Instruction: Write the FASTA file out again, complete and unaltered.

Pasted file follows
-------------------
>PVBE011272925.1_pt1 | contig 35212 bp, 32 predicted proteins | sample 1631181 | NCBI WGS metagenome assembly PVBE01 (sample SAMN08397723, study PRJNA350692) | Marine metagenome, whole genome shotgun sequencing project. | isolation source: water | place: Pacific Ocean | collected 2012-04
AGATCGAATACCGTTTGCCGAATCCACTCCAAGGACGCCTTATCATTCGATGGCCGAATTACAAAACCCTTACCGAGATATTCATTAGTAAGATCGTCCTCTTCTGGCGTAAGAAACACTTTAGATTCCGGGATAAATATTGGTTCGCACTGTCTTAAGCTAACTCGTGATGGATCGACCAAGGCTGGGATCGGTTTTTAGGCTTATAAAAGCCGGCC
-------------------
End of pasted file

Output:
>PVBE011272925.1_pt1 | contig 35212 bp, 32 predicted proteins | sample 1631181 | NCBI WGS metagenome assembly PVBE01 (sample SAMN08397723, study PRJNA350692) | Marine metagenome, whole genome shotgun sequencing project. | isolation source: water | place: Pacific Ocean | collected 2012-04
AGATCGAATACCGTTTGCCGAATCCACTCCAAGGACGCCTTATCATTCGATGGCCGAATTACAAAACCCTTACCGAGATATTCATTAGTAAGATCGTCCTCTTCTGGCGTAAGAAACACTTTAGATTCCGGGATAAATATTGGTTCGCACTGTCTTAAGCTAACTCGTGATGGATCGACCAAGGCTGGGATCGGTTTTTAGGCTTATAAAAGCCGGCC